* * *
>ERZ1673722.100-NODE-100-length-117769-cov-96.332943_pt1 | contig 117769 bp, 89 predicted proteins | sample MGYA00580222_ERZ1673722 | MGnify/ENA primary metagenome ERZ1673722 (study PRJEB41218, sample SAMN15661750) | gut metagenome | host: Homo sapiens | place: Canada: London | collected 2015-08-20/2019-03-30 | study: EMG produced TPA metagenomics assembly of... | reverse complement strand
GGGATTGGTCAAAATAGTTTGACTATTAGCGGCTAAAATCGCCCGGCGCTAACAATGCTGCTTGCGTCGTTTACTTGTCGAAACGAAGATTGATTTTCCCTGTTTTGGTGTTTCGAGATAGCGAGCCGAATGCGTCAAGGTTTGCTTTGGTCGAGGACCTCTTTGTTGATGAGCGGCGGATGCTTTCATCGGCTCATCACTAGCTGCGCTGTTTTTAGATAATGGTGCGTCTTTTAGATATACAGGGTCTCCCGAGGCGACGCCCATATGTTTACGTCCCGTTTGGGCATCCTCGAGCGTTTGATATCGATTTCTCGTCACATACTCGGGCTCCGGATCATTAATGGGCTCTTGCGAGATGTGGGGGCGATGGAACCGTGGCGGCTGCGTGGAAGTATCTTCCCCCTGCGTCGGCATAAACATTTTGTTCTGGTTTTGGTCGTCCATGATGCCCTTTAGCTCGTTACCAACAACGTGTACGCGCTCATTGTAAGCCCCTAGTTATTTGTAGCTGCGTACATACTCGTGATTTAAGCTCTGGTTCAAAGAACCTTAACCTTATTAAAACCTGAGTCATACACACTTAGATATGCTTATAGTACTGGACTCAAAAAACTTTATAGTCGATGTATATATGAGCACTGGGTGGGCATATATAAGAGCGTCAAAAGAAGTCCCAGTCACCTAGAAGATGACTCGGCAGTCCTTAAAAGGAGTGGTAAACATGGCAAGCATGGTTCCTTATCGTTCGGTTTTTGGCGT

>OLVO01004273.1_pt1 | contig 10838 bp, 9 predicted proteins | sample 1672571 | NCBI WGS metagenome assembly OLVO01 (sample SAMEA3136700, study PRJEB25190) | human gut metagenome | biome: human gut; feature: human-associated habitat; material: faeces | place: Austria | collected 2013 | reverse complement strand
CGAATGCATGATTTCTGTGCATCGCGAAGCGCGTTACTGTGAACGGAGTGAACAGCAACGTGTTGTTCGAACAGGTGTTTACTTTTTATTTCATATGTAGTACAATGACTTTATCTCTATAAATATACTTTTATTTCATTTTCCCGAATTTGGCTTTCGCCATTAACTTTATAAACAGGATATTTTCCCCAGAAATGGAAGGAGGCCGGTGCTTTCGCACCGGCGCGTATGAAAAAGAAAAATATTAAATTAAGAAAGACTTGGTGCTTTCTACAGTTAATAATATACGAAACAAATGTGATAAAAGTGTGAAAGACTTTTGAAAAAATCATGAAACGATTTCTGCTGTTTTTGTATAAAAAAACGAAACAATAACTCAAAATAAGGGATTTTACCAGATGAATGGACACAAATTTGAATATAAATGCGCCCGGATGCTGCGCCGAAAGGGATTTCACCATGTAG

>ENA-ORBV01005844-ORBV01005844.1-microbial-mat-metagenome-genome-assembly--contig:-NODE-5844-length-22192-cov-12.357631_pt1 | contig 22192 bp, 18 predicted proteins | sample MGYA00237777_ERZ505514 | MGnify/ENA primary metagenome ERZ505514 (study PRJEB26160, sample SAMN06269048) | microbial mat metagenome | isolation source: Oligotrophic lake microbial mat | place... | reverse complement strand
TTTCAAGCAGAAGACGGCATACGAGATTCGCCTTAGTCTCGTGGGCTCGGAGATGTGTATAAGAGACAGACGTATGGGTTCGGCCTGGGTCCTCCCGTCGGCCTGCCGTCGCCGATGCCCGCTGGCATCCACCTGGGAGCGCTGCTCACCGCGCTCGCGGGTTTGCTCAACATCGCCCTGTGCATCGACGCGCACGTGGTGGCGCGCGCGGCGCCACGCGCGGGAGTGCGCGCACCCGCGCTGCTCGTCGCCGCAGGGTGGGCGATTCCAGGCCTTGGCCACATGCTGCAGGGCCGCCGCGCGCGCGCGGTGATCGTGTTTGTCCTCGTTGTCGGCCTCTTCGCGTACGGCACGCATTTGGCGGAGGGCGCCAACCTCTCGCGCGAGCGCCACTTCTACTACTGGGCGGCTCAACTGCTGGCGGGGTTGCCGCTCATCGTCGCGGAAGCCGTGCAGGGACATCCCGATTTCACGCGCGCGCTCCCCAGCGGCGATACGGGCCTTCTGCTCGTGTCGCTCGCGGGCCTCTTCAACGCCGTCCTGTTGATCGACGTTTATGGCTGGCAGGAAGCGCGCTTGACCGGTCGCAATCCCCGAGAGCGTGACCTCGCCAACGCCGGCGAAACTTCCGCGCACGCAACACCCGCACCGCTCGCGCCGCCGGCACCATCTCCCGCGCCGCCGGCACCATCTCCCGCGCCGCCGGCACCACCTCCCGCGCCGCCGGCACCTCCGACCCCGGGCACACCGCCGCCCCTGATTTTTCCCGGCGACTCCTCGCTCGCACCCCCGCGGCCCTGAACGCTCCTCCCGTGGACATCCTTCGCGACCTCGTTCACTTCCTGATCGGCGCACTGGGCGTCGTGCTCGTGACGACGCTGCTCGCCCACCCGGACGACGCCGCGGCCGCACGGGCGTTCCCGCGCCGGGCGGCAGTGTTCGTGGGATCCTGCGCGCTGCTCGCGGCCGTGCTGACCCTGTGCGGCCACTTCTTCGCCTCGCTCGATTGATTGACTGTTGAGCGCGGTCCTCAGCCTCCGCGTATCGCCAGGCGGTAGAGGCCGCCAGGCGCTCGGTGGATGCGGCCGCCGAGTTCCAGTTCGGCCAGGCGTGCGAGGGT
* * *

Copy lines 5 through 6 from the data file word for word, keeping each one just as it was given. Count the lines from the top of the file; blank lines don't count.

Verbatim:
>ENA-ORBV01005844-ORBV01005844.1-microbial-mat-metagenome-genome-assembly--contig:-NODE-5844-length-22192-cov-12.357631_pt1 | contig 22192 bp, 18 predicted proteins | sample MGYA00237777_ERZ505514 | MGnify/ENA primary metagenome ERZ505514 (study PRJEB26160, sample SAMN06269048) | microbial mat metagenome | isolation source: Oligotrophic lake microbial mat | place... | reverse complement strand
TTTCAAGCAGAAGACGGCATACGAGATTCGCCTTAGTCTCGTGGGCTCGGAGATGTGTATAAGAGACAGACGTATGGGTTCGGCCTGGGTCCTCCCGTCGGCCTGCCGTCGCCGATGCCCGCTGGCATCCACCTGGGAGCGCTGCTCACCGCGCTCGCGGGTTTGCTCAACATCGCCCTGTGCATCGACGCGCACGTGGTGGCGCGCGCGGCGCCACGCGCGGGAGTGCGCGCACCCGCGCTGCTCGTCGCCGCAGGGTGGGCGATTCCAGGCCTTGGCCACATGCTGCAGGGCCGCCGCGCGCGCGCGGTGATCGTGTTTGTCCTCGTTGTCGGCCTCTTCGCGTACGGCACGCATTTGGCGGAGGGCGCCAACCTCTCGCGCGAGCGCCACTTCTACTACTGGGCGGCTCAACTGCTGGCGGGGTTGCCGCTCATCGTCGCGGAAGCCGTGCAGGGACATCCCGATTTCACGCGCGCGCTCCCCAGCGGCGATACGGGCCTTCTGCTCGTGTCGCTCGCGGGCCTCTTCAACGCCGTCCTGTTGATCGACGTTTATGGCTGGCAGGAAGCGCGCTTGACCGGTCGCAATCCCCGAGAGCGTGACCTCGCCAACGCCGGCGAAACTTCCGCGCACGCAACACCCGCACCGCTCGCGCCGCCGGCACCATCTCCCGCGCCGCCGGCACCATCTCCCGCGCCGCCGGCACCACCTCCCGCGCCGCCGGCACCTCCGACCCCGGGCACACCGCCGCCCCTGATTTTTCCCGGCGACTCCTCGCTCGCACCCCCGCGGCCCTGAACGCTCCTCCCGTGGACATCCTTCGCGACCTCGTTCACTTCCTGATCGGCGCACTGGGCGTCGTGCTCGTGACGACGCTGCTCGCCCACCCGGACGACGCCGCGGCCGCACGGGCGTTCCCGCGCCGGGCGGCAGTGTTCGTGGGATCCTGCGCGCTGCTCGCGGCCGTGCTGACCCTGTGCGGCCACTTCTTCGCCTCGCTCGATTGATTGACTGTTGAGCGCGGTCCTCAGCCTCCGCGTATCGCCAGGCGGTAGAGGCCGCCAGGCGCTCGGTGGATGCGGCCGCCGAGTTCCAGTTCGGCCAGGCGTGCGAGGGT